Sprawling Urban Definitions

Taco Bell sign in Georgia

Taco Bell sign in Georgia

A few days ago I wandered through a gigantic Barnes & Noble in a Baltimore mega-mall. Overwhelmed by the acreage and options, I drifted down the aisles: Literature. Astrology. Manga. Cooking. Investing. When I saw a section labeled ‘Urban Fiction’, I got excited and rushed toward it, imagining a bookshelf bursting with paranoid novels by JG Ballard, Don Delillo, Luc Sante, and Georges Perec. Instead, the shelves were lined with pulp paperbacks: Ride or Die Chick 2, Thug Lovin’ and The Dopeman’s Wife. It was a sharp reminder that the word ‘urban’ is remarkably elastic.

Urban. Is it a positive or a negative word to you? Does it conjure images of a bustling business center or grim housing projects? Does it describe a physical environment or does it suggest a lifestyle?

I often wonder how growing up in a Detroit suburb defined — and distorted — my perception of the city. Although we lived only seven miles north of Detroit, my parents rarely went downtown in the 1980s. I remember the ker-chunk of the doors locking whenever we crossed Eight Mile Road. “It’s safer,” my dad said. And so I began to conjure elaborate and bloody scenarios of masked robbers ripping open the doors of our Pontiac and dragging us onto the pavement. This was my introduction to the city.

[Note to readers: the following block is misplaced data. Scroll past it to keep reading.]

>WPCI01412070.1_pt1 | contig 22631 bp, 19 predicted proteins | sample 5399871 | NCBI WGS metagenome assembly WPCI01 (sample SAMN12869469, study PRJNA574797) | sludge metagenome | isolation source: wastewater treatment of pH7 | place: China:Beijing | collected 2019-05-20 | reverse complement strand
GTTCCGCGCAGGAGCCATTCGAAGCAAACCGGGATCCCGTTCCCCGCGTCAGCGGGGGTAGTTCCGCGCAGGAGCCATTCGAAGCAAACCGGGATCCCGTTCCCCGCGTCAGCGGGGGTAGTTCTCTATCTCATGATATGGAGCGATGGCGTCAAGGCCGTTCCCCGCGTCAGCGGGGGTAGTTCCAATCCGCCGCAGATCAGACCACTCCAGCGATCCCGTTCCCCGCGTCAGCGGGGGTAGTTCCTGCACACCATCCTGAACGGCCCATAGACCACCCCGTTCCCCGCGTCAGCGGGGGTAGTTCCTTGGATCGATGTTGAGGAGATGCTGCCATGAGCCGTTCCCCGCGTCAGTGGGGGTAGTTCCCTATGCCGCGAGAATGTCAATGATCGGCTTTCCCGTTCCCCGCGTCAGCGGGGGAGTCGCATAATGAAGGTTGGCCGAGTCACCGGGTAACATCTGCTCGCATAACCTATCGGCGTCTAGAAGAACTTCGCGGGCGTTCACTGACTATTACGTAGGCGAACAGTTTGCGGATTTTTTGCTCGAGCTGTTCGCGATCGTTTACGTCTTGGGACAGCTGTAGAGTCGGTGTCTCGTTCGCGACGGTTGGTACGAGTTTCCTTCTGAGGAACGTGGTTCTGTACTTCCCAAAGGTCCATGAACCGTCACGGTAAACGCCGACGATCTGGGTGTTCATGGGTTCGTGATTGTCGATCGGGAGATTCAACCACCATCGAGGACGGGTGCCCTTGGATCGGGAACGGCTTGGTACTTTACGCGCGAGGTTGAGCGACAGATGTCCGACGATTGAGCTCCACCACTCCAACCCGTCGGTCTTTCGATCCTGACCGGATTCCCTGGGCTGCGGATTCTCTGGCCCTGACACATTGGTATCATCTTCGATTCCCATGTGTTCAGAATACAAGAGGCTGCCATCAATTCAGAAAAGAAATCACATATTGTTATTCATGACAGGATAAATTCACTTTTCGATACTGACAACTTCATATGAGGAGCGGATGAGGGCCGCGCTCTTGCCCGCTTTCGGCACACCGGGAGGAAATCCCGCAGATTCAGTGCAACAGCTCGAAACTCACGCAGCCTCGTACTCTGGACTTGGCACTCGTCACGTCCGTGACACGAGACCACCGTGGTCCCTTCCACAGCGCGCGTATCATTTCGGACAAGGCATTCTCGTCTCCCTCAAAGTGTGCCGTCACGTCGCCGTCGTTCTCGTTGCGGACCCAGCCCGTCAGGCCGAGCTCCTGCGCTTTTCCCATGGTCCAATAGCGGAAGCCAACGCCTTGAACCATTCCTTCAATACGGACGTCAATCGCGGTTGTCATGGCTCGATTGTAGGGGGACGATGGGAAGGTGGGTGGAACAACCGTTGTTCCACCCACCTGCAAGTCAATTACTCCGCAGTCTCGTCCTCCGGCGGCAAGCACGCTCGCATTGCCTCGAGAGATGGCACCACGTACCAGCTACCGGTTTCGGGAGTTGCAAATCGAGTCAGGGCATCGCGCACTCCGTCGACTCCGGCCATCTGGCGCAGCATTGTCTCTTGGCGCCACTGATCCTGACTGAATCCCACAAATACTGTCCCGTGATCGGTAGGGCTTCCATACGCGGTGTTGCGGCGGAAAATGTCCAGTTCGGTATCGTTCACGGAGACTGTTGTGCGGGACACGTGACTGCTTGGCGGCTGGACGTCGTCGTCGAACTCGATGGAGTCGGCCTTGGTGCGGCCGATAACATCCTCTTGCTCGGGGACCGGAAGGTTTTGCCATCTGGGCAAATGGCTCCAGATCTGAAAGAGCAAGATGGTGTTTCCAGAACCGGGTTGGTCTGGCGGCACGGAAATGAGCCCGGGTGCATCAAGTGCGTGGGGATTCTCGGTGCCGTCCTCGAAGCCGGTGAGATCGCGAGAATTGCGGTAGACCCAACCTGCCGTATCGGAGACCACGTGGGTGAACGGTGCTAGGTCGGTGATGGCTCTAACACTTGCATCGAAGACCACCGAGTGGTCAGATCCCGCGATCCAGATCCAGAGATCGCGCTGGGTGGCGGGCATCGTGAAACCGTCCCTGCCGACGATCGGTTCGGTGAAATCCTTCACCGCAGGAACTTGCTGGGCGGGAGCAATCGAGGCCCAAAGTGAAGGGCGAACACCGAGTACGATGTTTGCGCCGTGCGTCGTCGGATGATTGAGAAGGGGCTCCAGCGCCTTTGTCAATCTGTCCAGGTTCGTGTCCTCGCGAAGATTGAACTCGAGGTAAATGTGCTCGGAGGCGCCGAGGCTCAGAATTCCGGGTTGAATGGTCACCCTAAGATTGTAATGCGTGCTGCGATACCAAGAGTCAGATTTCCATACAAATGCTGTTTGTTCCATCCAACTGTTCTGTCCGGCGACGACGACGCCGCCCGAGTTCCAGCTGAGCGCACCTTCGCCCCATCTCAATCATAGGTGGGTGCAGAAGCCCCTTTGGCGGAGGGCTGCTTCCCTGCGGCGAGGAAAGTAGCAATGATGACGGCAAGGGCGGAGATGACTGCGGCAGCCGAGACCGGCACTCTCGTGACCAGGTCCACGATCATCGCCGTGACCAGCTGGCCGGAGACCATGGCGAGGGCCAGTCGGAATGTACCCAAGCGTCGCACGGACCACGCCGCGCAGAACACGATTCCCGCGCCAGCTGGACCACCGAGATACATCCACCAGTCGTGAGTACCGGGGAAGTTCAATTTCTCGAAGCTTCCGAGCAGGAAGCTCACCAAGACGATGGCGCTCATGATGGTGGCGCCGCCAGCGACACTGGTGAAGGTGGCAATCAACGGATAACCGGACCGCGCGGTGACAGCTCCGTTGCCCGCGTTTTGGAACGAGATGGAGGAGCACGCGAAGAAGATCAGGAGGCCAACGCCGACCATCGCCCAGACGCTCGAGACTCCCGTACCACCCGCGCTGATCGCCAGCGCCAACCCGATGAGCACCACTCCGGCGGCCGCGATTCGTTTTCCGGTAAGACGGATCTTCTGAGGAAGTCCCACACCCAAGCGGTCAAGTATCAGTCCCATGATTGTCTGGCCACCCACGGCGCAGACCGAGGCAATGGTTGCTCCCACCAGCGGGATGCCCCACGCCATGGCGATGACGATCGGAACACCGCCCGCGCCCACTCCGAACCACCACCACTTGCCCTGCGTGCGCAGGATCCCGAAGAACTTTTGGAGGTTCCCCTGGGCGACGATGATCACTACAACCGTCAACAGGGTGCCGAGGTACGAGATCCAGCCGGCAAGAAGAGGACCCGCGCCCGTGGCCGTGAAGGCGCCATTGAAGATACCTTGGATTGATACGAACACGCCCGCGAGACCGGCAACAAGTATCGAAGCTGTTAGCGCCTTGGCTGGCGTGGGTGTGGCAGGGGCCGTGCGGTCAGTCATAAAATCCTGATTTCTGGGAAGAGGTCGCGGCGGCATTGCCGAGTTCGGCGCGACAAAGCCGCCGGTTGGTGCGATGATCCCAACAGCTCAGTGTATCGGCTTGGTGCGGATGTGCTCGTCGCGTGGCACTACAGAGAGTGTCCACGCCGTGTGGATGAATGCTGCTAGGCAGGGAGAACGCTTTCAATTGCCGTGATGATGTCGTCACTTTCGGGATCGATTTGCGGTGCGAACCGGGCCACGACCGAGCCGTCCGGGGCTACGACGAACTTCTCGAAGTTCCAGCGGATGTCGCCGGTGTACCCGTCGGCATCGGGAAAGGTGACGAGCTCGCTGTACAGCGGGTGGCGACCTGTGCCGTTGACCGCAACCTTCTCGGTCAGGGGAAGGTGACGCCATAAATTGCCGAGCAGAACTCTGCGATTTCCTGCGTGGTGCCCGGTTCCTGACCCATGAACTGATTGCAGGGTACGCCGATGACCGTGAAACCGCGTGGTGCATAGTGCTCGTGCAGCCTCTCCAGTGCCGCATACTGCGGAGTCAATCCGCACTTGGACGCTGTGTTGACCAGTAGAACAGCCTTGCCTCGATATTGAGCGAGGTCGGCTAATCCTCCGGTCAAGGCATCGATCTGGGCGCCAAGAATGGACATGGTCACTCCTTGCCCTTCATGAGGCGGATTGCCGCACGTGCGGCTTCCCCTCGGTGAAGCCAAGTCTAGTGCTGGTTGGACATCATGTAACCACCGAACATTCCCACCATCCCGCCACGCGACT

In high school, I snuck into Detroit every chance I got. Sometimes I went to late-night parties in clubs and factories. More often, I simply drove around aimlessly and looked at things (much like I do these days, now that I think about it). The city was forbidden and therefore fascinating. After a few successful trips downtown, my childhood fear of the city was replaced by fetishistic teenage awe: the city was exciting, aspirational, and (to deploy another tricky word) underground. Although my sense of all things ‘urban’ became positive, it remained warped and unrealistic until I actually lived in a city. I wonder how this experience compares to someone raised in New York, Chicago or San Francisco. Imagine being a kid with a MetroCard, a lot of mobility, and no fear.

Urban decay. Urban radio. Urban legend. Urban slang. Urban renewal. Urban chic. ‘Urban’ is a screwy word, loaded with axe-grinding and assumptions. We bring our personal baggage to it. Same with ’suburbia’, ‘rural’ and ’sprawl’. As Robert Bruegmann writes, these terms aren’t so much “an objective reality as a cultural concept”. Writing about the repopulation of the Lower East Side in Sprawl: A Compact History, Bruegmann argues: